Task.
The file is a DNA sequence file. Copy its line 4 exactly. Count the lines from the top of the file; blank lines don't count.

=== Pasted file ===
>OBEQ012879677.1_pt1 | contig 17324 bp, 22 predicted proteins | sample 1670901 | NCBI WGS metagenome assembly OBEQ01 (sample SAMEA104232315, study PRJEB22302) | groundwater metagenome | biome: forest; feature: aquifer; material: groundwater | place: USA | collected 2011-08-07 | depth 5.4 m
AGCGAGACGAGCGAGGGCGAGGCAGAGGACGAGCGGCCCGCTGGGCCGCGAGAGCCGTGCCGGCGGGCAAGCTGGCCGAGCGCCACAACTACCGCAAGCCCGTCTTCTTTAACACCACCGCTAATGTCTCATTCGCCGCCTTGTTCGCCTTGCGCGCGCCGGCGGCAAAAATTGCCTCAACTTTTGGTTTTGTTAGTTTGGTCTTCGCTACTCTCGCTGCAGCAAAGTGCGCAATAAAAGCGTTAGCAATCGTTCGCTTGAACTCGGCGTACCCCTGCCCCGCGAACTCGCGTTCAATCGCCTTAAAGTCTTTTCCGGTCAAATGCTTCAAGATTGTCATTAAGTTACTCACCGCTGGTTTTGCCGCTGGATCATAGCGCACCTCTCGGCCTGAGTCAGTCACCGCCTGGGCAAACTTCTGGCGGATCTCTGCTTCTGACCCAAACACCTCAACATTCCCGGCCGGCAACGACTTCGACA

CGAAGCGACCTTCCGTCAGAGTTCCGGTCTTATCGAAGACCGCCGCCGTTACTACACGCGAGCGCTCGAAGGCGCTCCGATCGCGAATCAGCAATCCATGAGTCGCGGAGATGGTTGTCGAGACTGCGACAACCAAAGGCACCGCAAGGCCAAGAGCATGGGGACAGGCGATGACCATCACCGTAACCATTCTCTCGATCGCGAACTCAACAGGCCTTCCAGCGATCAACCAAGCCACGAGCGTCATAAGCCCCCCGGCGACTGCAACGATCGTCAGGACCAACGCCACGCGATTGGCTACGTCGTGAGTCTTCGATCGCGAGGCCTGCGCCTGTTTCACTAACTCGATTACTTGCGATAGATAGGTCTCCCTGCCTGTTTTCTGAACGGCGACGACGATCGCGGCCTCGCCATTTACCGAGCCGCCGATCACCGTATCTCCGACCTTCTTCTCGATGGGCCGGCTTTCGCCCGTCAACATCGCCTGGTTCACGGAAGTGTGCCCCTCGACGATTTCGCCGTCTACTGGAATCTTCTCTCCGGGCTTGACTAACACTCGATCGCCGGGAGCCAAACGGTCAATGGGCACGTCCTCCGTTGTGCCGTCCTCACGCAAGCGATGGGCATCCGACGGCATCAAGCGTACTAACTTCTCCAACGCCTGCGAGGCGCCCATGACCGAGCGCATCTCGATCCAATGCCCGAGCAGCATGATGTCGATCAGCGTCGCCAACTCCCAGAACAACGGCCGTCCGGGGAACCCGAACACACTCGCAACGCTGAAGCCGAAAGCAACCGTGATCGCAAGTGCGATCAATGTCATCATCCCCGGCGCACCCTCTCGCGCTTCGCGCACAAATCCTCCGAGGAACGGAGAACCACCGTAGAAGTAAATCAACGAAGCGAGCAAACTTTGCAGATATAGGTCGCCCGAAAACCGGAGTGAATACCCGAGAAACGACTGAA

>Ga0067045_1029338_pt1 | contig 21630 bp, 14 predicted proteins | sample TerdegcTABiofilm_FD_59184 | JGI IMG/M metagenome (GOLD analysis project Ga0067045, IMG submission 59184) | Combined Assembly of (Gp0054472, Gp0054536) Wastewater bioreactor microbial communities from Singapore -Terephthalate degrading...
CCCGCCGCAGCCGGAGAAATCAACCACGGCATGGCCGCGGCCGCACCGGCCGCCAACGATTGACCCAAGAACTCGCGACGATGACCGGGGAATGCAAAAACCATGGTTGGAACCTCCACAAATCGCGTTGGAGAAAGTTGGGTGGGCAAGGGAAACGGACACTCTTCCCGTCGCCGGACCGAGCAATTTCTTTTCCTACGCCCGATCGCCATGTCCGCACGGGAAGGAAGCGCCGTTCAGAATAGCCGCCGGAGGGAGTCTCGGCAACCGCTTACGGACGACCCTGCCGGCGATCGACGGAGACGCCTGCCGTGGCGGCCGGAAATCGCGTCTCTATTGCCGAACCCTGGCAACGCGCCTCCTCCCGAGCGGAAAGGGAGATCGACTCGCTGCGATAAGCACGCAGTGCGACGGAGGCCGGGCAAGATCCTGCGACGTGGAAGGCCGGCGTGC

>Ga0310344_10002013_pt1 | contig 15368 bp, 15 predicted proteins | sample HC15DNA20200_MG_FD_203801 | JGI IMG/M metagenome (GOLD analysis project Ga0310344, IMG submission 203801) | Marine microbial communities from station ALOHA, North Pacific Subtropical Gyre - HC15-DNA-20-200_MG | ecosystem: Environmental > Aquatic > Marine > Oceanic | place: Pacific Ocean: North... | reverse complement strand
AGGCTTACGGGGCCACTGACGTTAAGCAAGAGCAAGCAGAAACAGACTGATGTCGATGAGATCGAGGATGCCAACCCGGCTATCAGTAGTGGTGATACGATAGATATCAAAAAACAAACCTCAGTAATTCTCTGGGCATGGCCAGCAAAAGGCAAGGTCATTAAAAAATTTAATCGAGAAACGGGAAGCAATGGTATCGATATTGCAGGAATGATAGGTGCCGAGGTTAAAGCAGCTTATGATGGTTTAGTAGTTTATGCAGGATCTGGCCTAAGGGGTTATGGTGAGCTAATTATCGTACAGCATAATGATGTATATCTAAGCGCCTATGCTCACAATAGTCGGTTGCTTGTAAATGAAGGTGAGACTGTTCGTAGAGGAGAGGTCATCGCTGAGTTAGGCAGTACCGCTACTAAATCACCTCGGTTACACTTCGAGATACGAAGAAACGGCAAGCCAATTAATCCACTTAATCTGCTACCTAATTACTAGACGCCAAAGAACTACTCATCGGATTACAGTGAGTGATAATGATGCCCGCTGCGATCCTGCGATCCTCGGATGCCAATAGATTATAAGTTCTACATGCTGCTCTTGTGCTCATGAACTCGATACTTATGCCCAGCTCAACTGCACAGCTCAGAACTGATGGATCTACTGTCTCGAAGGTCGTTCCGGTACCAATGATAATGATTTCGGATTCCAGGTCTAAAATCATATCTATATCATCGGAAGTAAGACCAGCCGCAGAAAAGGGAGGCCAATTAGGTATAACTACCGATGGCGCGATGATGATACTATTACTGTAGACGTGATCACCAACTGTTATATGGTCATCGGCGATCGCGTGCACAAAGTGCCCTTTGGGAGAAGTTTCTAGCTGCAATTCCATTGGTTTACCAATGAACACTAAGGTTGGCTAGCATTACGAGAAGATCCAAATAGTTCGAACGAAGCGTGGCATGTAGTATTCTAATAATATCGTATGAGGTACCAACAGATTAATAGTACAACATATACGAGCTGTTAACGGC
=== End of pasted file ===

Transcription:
>Ga0067045_1029338_pt1 | contig 21630 bp, 14 predicted proteins | sample TerdegcTABiofilm_FD_59184 | JGI IMG/M metagenome (GOLD analysis project Ga0067045, IMG submission 59184) | Combined Assembly of (Gp0054472, Gp0054536) Wastewater bioreactor microbial communities from Singapore -Terephthalate degrading...